|Posted by Charles Fischer on December 30, 2010 at 4:27 PM|
Here's a great article on group IQ and how groups function together. It explores how new research is being conducted on how smart groups are at solving tasks. It may be tempting to think that a group made entirely of people with high IQs may produce the best results, but the research is unveiling interesting findings. The dynamics of the group, for example, seem to be much more important.
Socratic Seminar is amazing practice for working in teams because students practice the essential collaborative skills necessary to be an effective part of a team. With knowledge and innovation becoming increasingly team-based, schools will need to turn to teaching methods such as Socratic Seminar so that students can engage in genuine learning experiences that will directly help them in the future.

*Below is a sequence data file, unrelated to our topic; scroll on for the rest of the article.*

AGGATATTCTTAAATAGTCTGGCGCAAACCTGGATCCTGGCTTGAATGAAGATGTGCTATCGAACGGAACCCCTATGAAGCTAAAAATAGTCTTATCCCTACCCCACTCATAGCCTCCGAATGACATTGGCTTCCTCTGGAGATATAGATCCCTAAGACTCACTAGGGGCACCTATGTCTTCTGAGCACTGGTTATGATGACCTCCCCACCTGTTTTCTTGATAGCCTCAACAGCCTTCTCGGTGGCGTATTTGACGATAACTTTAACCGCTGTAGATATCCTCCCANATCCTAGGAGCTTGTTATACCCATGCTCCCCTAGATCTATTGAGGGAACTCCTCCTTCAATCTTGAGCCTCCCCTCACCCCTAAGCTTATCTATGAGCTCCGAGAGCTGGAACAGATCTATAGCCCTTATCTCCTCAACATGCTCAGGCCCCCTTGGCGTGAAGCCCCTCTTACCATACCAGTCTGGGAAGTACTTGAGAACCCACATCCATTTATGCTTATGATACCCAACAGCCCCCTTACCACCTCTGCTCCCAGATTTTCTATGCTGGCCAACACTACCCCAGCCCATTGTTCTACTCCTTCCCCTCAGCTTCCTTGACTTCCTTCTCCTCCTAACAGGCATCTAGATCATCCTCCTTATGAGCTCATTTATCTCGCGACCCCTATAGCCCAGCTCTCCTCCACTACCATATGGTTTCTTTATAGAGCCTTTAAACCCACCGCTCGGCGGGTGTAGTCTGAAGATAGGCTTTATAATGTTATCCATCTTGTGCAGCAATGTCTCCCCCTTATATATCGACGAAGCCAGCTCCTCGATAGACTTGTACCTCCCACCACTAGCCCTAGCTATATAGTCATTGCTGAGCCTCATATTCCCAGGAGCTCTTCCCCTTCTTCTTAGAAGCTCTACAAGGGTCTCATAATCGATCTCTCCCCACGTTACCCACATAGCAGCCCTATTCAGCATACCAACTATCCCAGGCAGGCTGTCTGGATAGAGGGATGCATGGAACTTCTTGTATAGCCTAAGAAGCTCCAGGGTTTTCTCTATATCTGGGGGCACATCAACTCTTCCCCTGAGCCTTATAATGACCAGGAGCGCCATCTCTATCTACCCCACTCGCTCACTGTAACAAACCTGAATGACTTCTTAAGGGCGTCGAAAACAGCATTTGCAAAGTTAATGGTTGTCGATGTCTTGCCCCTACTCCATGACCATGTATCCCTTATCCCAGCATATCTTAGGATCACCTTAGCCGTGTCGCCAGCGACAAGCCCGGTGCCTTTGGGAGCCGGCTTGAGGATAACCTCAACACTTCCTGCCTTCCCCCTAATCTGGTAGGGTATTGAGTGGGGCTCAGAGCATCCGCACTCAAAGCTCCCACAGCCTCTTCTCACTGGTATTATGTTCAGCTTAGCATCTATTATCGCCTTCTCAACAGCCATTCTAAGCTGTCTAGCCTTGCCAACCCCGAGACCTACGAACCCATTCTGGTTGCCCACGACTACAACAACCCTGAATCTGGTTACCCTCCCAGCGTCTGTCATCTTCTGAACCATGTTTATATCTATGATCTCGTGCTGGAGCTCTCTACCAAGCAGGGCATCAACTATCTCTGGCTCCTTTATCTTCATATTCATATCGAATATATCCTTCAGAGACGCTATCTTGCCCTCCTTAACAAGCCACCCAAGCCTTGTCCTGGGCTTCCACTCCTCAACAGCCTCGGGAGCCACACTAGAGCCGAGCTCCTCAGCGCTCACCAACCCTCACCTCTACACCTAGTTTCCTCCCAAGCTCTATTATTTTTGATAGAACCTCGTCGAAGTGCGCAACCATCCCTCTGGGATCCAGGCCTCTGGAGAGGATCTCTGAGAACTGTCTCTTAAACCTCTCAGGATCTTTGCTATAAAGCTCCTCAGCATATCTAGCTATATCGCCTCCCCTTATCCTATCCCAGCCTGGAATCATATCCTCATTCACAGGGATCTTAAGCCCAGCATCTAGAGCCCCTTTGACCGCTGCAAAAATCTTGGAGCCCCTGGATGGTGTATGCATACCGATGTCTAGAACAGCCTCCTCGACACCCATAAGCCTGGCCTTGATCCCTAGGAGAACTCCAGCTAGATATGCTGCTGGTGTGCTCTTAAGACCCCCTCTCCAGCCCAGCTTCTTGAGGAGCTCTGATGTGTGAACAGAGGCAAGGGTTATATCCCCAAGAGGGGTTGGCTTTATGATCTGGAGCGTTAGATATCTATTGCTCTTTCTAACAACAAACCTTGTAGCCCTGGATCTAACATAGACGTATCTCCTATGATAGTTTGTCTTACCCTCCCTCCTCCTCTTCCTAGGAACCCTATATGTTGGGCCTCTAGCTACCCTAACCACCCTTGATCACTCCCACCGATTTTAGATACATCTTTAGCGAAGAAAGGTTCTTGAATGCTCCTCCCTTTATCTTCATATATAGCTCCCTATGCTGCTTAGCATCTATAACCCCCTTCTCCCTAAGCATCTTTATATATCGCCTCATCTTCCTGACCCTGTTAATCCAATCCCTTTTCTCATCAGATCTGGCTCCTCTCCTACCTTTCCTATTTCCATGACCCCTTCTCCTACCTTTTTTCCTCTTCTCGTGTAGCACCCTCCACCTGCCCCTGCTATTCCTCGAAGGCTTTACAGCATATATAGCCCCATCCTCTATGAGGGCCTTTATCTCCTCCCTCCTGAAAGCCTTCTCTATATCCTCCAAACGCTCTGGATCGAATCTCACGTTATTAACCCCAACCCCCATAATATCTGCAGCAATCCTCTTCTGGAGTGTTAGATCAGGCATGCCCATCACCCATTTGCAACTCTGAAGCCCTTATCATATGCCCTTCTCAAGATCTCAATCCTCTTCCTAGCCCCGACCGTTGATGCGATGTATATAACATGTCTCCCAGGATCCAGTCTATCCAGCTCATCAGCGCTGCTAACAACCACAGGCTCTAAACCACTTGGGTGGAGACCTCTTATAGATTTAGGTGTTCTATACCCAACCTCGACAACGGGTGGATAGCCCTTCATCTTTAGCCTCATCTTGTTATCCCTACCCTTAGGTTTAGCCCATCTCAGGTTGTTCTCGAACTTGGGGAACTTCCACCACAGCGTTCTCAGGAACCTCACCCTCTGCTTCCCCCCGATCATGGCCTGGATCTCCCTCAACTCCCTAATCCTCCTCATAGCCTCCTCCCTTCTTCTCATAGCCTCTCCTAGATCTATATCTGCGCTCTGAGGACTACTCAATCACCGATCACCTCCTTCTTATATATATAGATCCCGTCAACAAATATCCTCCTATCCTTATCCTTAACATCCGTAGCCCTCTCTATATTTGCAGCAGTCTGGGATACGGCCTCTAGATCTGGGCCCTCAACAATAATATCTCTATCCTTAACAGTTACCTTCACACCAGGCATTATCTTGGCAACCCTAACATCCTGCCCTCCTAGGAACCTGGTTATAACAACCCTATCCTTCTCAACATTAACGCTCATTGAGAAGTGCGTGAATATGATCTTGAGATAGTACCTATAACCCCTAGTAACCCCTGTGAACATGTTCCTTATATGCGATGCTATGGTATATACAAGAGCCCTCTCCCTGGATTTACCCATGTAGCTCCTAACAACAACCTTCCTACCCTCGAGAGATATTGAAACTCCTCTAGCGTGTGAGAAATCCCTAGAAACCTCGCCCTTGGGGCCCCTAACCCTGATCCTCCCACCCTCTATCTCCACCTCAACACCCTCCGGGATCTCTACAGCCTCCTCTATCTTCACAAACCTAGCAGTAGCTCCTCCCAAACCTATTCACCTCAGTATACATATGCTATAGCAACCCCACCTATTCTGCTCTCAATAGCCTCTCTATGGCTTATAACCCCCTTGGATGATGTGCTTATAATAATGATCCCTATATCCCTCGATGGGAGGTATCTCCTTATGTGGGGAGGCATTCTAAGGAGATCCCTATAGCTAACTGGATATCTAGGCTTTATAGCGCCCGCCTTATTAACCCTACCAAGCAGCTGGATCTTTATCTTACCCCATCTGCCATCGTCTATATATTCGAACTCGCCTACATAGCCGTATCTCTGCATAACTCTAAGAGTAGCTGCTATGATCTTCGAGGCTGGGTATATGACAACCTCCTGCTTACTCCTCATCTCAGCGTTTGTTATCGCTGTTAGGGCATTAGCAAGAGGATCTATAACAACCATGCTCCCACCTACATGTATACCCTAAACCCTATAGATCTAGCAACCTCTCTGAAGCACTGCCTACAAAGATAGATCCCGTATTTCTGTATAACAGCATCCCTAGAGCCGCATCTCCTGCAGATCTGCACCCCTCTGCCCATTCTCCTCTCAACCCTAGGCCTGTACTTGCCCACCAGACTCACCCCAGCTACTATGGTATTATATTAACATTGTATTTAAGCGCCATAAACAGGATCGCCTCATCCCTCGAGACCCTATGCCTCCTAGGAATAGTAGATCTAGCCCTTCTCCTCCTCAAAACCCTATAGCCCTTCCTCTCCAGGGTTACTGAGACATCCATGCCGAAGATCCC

Here's an excerpt:
Questions about how to make groups better have taken on new urgency as evidence has accrued that teams are usurping the central spot once occupied by solo contributors. A 2007 Science study found that in science and engineering, patents, social sciences, and even to some extent in the arts and humanities, there is a shift at work — new knowledge is increasingly being produced by teams.